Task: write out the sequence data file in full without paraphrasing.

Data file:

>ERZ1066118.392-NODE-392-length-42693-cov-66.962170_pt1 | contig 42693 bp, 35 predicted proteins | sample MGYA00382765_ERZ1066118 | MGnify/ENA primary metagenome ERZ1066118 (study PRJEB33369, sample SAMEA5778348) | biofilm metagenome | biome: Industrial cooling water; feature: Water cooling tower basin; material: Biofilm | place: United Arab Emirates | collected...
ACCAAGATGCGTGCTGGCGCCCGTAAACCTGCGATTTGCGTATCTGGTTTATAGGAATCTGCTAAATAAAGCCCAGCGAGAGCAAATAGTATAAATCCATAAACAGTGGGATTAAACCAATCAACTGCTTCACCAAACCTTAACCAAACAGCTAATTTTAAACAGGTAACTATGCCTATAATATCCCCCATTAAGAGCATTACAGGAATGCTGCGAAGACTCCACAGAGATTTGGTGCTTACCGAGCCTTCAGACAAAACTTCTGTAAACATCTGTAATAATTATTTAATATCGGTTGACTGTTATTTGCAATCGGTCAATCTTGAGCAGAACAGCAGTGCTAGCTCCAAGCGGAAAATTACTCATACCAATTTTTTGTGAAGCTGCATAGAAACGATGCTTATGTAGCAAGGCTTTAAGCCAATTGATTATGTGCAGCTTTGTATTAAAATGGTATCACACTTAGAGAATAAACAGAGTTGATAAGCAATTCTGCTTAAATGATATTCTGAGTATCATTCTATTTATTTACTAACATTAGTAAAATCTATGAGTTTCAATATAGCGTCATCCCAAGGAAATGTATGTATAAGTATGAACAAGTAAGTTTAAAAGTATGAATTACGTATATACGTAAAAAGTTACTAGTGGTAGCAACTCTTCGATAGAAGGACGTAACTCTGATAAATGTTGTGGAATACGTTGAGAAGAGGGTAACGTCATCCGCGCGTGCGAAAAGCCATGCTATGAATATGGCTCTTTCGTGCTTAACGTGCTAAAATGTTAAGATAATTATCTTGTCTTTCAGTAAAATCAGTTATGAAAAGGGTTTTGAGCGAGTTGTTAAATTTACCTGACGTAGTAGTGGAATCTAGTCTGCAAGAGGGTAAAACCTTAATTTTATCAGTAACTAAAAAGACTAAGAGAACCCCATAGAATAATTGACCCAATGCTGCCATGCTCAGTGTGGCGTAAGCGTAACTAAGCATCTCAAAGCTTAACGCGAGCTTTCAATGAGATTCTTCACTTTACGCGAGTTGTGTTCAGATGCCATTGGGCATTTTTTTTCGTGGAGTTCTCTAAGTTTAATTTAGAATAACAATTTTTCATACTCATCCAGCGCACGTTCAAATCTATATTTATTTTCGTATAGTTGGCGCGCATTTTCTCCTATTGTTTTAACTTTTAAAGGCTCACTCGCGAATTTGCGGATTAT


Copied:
>ERZ1066118.392-NODE-392-length-42693-cov-66.962170_pt1 | contig 42693 bp, 35 predicted proteins | sample MGYA00382765_ERZ1066118 | MGnify/ENA primary metagenome ERZ1066118 (study PRJEB33369, sample SAMEA5778348) | biofilm metagenome | biome: Industrial cooling water; feature: Water cooling tower basin; material: Biofilm | place: United Arab Emirates | collected...
ACCAAGATGCGTGCTGGCGCCCGTAAACCTGCGATTTGCGTATCTGGTTTATAGGAATCTGCTAAATAAAGCCCAGCGAGAGCAAATAGTATAAATCCATAAACAGTGGGATTAAACCAATCAACTGCTTCACCAAACCTTAACCAAACAGCTAATTTTAAACAGGTAACTATGCCTATAATATCCCCCATTAAGAGCATTACAGGAATGCTGCGAAGACTCCACAGAGATTTGGTGCTTACCGAGCCTTCAGACAAAACTTCTGTAAACATCTGTAATAATTATTTAATATCGGTTGACTGTTATTTGCAATCGGTCAATCTTGAGCAGAACAGCAGTGCTAGCTCCAAGCGGAAAATTACTCATACCAATTTTTTGTGAAGCTGCATAGAAACGATGCTTATGTAGCAAGGCTTTAAGCCAATTGATTATGTGCAGCTTTGTATTAAAATGGTATCACACTTAGAGAATAAACAGAGTTGATAAGCAATTCTGCTTAAATGATATTCTGAGTATCATTCTATTTATTTACTAACATTAGTAAAATCTATGAGTTTCAATATAGCGTCATCCCAAGGAAATGTATGTATAAGTATGAACAAGTAAGTTTAAAAGTATGAATTACGTATATACGTAAAAAGTTACTAGTGGTAGCAACTCTTCGATAGAAGGACGTAACTCTGATAAATGTTGTGGAATACGTTGAGAAGAGGGTAACGTCATCCGCGCGTGCGAAAAGCCATGCTATGAATATGGCTCTTTCGTGCTTAACGTGCTAAAATGTTAAGATAATTATCTTGTCTTTCAGTAAAATCAGTTATGAAAAGGGTTTTGAGCGAGTTGTTAAATTTACCTGACGTAGTAGTGGAATCTAGTCTGCAAGAGGGTAAAACCTTAATTTTATCAGTAACTAAAAAGACTAAGAGAACCCCATAGAATAATTGACCCAATGCTGCCATGCTCAGTGTGGCGTAAGCGTAACTAAGCATCTCAAAGCTTAACGCGAGCTTTCAATGAGATTCTTCACTTTACGCGAGTTGTGTTCAGATGCCATTGGGCATTTTTTTTCGTGGAGTTCTCTAAGTTTAATTTAGAATAACAATTTTTCATACTCATCCAGCGCACGTTCAAATCTATATTTATTTTCGTATAGTTGGCGCGCATTTTCTCCTATTGTTTTAACTTTTAAAGGCTCACTCGCGAATTTGCGGATTAT